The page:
In liver cells, cation-selective channels are permeable to Ca2+ and have been postulated to represent a pathway for receptor-mediated Ca2+ influx. This study examines the mechanisms involved in the regulation of these channels in a model liver cell line. Using patch-clamp recording techniques, it is shown that channel open probability is a saturable function of cytosolic [Ca2+], with half-maximal opening at 660 nm. By contrast, channel opening is not affected by membrane voltage or cytosolic pH. In intact cells, reduction of cytosolic [Cl−], a physiological response to Ca2+-mobilizing hormones and cell swelling, is also associated with an increase in channel opening. Finally, channel opening is inhibited by intracellular ATP through a mechanism that does not involve ATP hydrolysis. These findings suggest that opening of cation-selective channels is coupled to the metabolic state of the cell and provides a positive feedback mechanism for regulation of receptor-mediated Na+ and Ca2+ influx.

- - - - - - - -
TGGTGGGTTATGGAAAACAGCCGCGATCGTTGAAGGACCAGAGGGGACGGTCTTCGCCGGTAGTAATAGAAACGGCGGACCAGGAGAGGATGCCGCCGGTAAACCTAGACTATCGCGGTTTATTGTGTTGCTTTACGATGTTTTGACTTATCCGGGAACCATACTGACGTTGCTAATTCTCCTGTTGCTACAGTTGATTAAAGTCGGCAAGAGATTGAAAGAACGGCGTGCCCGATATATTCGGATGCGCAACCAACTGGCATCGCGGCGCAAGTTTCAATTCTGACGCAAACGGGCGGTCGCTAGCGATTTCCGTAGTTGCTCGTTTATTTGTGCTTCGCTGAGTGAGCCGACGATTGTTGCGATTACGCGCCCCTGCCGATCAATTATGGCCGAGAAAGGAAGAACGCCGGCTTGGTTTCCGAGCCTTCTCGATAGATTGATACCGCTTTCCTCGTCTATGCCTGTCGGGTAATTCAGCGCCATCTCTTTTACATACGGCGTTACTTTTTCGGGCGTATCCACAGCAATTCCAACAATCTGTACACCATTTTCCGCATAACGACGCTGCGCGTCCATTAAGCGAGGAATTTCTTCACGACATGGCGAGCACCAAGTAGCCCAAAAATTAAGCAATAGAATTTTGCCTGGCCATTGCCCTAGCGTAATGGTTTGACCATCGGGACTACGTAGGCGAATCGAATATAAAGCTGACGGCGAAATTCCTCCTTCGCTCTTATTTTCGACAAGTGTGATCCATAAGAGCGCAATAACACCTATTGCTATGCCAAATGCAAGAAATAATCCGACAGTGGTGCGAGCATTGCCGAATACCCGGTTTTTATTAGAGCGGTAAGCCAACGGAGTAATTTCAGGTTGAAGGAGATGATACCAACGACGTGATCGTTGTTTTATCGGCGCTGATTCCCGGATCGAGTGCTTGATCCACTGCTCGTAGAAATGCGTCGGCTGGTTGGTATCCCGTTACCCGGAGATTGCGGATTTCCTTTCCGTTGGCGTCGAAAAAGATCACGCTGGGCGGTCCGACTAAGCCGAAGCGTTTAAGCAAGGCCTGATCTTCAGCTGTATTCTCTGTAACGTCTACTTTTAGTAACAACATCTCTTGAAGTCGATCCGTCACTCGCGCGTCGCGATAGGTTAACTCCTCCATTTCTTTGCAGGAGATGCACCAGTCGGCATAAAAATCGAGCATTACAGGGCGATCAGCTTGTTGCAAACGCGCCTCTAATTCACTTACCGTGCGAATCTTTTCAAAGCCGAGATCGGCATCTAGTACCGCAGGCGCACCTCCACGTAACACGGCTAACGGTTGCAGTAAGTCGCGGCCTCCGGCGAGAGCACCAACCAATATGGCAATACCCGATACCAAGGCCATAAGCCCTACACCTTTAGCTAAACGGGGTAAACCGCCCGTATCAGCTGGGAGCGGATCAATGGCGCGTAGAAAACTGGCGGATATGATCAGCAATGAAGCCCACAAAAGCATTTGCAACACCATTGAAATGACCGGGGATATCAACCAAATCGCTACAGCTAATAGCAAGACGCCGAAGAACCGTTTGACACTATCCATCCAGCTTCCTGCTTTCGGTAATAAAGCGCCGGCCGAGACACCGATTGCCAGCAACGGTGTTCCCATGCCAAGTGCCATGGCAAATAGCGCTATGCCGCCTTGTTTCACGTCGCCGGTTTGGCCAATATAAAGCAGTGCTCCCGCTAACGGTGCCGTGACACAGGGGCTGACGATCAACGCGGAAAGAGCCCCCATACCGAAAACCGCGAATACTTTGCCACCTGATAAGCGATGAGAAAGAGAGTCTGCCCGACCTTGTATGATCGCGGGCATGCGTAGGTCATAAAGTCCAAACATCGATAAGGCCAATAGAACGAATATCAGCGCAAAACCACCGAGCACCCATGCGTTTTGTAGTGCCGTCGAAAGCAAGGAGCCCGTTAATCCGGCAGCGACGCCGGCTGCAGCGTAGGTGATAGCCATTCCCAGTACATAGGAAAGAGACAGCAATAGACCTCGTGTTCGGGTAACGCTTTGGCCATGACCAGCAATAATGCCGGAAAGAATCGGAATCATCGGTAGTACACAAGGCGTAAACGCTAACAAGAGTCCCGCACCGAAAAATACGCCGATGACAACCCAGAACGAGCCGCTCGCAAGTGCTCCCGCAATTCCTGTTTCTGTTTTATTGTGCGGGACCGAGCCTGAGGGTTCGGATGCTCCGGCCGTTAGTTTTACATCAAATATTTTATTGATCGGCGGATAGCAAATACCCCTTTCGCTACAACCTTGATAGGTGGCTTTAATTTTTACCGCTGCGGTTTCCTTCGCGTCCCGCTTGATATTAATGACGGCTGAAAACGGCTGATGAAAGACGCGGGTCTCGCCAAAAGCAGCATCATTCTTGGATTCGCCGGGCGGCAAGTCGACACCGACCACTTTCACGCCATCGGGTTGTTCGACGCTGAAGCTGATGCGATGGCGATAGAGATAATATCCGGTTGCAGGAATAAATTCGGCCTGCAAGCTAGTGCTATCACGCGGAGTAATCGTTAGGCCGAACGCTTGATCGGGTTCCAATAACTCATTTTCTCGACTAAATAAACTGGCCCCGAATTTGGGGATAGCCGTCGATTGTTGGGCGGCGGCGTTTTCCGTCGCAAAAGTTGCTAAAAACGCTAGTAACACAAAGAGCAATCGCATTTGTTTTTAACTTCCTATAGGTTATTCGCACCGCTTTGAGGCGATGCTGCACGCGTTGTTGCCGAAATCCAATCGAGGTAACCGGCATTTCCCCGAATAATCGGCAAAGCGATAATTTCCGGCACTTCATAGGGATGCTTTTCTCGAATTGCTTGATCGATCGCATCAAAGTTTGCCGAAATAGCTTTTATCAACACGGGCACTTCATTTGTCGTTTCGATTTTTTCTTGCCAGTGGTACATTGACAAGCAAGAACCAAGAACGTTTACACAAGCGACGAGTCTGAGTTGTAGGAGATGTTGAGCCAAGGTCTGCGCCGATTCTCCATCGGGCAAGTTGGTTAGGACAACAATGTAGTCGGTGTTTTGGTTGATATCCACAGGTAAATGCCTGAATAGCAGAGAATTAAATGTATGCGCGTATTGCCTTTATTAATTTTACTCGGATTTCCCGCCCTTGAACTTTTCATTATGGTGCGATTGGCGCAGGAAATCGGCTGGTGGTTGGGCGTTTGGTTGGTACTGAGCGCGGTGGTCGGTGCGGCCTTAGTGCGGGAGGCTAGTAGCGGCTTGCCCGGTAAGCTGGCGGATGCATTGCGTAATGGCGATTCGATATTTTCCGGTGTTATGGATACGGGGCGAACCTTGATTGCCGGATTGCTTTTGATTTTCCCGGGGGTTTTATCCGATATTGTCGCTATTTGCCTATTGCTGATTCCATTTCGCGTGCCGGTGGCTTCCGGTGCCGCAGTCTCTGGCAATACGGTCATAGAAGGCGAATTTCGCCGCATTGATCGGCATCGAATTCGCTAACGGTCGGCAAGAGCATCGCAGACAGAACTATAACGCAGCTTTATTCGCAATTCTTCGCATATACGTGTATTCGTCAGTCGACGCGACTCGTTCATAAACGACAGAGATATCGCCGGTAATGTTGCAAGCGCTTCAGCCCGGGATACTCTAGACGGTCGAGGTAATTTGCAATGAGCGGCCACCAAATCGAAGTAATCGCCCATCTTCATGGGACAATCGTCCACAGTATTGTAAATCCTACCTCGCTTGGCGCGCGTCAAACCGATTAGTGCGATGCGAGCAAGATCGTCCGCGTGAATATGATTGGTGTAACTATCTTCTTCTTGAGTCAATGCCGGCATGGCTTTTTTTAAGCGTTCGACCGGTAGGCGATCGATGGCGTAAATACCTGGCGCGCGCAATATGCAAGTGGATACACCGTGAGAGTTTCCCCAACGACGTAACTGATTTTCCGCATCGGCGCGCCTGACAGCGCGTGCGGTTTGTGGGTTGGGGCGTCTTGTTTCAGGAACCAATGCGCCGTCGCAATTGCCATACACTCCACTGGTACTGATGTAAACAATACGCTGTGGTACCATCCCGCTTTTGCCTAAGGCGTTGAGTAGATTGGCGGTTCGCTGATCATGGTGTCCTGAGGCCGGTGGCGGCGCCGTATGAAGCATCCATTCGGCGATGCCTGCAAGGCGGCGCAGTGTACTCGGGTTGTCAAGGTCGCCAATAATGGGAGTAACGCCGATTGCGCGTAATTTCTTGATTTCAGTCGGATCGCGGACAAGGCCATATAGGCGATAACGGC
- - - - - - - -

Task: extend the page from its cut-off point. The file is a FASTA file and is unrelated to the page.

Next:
The Journal of Membrane Biology – Springer Journals
Published: Jun 1, 1997
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